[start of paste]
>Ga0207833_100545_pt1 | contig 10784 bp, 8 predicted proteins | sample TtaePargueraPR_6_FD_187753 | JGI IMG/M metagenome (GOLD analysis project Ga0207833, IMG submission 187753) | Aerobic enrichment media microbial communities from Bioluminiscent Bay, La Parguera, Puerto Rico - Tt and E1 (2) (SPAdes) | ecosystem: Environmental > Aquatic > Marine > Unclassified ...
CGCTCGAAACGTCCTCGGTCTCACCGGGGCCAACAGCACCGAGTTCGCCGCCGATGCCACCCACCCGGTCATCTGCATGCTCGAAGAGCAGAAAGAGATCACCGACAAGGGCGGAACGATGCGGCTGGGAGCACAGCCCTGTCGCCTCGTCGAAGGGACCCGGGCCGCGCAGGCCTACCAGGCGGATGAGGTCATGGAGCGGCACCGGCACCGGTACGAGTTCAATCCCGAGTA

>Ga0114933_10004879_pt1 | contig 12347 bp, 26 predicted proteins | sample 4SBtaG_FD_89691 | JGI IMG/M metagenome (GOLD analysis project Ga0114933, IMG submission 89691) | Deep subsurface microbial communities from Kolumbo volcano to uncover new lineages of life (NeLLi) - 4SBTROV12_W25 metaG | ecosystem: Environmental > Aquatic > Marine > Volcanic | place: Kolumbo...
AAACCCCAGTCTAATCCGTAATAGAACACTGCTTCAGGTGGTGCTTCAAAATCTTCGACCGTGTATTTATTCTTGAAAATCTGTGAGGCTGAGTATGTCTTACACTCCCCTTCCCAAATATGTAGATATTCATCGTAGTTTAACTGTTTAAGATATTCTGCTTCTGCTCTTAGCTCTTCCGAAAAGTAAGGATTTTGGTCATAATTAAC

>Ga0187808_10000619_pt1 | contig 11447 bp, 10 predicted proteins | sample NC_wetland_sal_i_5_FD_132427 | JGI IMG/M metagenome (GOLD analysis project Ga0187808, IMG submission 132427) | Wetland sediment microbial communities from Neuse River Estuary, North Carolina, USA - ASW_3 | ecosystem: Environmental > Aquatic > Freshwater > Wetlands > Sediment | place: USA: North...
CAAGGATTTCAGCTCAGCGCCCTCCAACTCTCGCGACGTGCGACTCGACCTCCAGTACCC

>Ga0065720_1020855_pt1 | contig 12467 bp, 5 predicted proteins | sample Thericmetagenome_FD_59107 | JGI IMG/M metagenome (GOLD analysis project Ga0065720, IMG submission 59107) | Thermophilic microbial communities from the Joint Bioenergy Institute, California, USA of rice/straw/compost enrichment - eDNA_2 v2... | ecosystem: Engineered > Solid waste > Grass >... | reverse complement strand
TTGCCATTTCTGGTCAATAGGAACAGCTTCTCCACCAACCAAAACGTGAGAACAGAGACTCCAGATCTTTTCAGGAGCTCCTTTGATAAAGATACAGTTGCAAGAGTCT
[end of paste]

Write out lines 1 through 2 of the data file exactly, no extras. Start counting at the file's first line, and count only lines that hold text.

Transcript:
>Ga0207833_100545_pt1 | contig 10784 bp, 8 predicted proteins | sample TtaePargueraPR_6_FD_187753 | JGI IMG/M metagenome (GOLD analysis project Ga0207833, IMG submission 187753) | Aerobic enrichment media microbial communities from Bioluminiscent Bay, La Parguera, Puerto Rico - Tt and E1 (2) (SPAdes) | ecosystem: Environmental > Aquatic > Marine > Unclassified ...
CGCTCGAAACGTCCTCGGTCTCACCGGGGCCAACAGCACCGAGTTCGCCGCCGATGCCACCCACCCGGTCATCTGCATGCTCGAAGAGCAGAAAGAGATCACCGACAAGGGCGGAACGATGCGGCTGGGAGCACAGCCCTGTCGCCTCGTCGAAGGGACCCGGGCCGCGCAGGCCTACCAGGCGGATGAGGTCATGGAGCGGCACCGGCACCGGTACGAGTTCAATCCCGAGTA